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Time Study

For each Value Stream or workstation which needs optimizing, finding the big fish or low hanging fruits are the best ways to start. Time studies facilitate finding these big fish by timing how much time a certain activity takes, and how often the activity is done. This information, which can be used for both man and machines, help to show where the highest potential for improvement can be found. In this article, two types of time studies are described: the Elemental time study which maps the time it takes to perform a task and Work Sampling which describes how much time is spent relatively to the total workload.


The following illustrations show the tools we use in our factory to perform both the Elemental Time Study and Work Sampling.



Three tips for preparing a time study are knowing the employees you will measure, having knowledge about the work cycle of the employee and about the activities within the cycle.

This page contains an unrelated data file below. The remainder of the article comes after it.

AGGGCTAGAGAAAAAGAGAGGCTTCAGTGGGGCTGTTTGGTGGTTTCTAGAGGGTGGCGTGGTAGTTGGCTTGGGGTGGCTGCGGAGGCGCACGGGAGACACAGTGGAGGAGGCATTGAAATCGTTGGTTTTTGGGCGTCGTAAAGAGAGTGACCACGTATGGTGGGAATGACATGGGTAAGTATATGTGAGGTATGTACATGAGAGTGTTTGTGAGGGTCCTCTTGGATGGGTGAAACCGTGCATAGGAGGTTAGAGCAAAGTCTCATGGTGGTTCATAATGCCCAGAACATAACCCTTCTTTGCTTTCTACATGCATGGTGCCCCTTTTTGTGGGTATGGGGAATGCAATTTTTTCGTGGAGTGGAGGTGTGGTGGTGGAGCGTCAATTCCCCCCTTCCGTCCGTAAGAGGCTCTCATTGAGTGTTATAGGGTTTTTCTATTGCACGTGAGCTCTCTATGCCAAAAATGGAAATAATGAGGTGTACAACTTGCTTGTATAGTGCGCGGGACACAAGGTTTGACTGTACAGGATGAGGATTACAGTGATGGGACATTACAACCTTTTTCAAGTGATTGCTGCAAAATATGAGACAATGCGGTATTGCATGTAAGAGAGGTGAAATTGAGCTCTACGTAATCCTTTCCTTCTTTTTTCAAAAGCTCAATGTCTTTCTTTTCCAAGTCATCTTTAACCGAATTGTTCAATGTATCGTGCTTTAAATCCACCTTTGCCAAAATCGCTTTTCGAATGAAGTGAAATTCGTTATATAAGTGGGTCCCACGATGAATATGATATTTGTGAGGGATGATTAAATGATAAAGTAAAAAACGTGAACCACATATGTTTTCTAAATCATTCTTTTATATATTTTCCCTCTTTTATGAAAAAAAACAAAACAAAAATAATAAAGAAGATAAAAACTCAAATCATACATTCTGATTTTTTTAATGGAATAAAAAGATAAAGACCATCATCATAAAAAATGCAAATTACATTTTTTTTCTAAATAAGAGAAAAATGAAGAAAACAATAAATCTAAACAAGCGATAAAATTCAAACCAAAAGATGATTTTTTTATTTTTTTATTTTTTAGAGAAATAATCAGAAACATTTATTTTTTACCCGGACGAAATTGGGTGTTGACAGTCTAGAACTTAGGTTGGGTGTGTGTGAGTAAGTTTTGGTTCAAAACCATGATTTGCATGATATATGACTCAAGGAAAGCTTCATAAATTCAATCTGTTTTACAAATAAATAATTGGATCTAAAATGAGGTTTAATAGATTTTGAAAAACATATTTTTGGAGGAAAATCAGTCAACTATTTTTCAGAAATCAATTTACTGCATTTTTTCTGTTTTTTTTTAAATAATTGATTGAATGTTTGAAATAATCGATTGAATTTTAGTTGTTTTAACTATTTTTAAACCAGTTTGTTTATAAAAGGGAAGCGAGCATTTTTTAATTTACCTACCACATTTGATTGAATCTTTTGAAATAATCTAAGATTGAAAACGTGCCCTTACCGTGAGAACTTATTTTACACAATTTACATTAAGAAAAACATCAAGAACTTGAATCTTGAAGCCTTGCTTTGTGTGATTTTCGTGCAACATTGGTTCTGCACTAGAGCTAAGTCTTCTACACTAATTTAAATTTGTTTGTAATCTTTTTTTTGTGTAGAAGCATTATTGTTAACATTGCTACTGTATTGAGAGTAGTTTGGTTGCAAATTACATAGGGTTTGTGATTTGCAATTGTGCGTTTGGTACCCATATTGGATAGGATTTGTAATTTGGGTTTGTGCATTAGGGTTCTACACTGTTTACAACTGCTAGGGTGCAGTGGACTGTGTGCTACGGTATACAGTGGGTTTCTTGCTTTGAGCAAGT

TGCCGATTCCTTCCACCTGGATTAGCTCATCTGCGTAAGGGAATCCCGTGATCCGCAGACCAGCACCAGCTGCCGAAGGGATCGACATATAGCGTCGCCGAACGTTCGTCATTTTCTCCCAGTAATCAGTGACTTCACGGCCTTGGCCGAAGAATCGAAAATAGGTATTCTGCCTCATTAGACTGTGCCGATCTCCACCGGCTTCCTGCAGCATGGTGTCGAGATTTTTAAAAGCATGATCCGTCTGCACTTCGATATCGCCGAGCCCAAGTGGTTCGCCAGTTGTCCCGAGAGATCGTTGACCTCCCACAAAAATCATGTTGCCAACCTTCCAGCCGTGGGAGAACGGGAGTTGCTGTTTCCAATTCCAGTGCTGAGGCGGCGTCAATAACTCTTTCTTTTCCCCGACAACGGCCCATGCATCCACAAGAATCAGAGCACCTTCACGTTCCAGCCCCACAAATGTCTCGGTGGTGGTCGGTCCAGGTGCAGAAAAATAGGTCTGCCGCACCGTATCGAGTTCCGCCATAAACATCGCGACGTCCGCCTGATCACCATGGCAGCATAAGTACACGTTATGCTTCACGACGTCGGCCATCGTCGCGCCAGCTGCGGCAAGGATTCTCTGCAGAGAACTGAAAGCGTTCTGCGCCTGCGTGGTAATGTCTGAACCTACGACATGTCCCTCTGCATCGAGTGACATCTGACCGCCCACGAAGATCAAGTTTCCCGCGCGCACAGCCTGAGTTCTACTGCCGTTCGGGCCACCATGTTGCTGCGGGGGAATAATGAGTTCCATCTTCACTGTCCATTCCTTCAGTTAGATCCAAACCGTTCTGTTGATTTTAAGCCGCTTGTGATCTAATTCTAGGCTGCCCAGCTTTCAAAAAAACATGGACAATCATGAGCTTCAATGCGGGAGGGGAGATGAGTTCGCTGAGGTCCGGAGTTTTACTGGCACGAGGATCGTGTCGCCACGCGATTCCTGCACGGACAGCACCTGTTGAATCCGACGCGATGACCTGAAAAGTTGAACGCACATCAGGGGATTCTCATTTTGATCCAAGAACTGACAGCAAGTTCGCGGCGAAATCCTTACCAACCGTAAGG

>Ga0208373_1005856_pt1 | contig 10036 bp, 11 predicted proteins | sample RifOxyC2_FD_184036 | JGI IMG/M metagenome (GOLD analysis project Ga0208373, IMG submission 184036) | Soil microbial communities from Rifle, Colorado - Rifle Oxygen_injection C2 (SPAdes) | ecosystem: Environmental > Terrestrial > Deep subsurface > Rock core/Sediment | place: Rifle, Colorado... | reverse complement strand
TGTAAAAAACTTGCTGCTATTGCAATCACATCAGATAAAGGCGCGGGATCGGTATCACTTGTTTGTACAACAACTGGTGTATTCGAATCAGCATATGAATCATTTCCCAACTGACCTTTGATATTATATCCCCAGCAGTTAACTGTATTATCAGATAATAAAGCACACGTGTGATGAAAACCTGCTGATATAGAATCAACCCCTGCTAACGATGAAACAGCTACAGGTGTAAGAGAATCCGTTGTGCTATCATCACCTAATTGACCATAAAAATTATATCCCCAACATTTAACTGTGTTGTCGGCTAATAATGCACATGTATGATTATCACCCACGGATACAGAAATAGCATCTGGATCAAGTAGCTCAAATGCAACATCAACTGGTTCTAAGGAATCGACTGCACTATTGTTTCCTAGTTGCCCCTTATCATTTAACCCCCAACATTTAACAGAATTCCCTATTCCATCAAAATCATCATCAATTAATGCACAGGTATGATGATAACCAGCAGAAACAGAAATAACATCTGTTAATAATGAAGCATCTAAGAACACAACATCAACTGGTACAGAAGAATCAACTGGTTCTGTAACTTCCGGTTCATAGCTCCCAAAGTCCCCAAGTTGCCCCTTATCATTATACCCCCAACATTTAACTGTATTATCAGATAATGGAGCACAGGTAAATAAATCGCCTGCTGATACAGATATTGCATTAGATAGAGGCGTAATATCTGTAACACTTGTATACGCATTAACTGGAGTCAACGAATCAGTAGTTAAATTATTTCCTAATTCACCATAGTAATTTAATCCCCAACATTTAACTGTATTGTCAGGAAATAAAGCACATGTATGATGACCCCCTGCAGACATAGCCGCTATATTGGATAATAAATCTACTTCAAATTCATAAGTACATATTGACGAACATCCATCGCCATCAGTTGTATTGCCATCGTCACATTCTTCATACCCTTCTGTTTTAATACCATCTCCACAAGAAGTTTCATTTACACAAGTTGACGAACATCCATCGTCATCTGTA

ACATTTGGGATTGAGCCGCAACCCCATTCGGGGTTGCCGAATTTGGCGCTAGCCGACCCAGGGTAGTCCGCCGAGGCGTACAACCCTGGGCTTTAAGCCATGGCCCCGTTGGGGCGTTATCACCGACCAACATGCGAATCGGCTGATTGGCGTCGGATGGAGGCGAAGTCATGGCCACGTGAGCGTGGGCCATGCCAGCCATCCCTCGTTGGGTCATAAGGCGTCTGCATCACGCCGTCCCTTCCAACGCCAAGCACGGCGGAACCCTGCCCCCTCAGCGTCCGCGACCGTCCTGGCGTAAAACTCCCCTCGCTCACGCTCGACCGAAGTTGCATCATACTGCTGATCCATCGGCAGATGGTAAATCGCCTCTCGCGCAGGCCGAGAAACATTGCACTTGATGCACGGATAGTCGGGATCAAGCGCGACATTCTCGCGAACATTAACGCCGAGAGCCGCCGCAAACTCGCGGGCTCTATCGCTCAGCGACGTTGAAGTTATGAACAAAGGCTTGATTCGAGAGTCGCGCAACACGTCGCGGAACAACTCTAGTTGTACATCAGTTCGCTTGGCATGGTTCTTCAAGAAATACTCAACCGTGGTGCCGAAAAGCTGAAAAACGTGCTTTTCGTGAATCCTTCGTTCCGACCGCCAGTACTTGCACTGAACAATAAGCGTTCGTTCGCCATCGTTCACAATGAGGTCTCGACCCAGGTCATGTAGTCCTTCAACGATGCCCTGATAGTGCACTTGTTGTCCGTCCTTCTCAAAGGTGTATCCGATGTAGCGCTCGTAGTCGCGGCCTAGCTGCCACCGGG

To minimize resistance, introducing yourself to the employees beforehand and sharing your goals and expectations will prevent low operator morale, or changing behavior as soon as the observer starts measuring the length of activities.
Knowing the operator cycle beforehand helps to plan how many hours or observations are necessary to get reliable results.
Knowing and recognizing (most of the) tasks performed by the operator helps to assign time to each task during the measurements.


The goal of this study is to measure the length of different tasks. This method can be used in its own when a workstation has a clear work cycle, a fixed order of tasks and when only one person is performing the cycle.
The time necessary to finish each element is also of importance when the Work Sampling is performed, thought can be less thorough. Work Sampling results do not show whether a task is performed ones and takes ten minutes or if the task is done ten times and only takes one minute. A Elemental Time study should therefore always be performed, complementing Work Sampling.

How to perform the Elemental Time study:

  1. Write down all executed tasks
  2. Design the time study form [illustration 1]
  3. Start timing one person or machine and account every minute to an activity
  4. Measure different people or machines for different products to visualize variability in the process.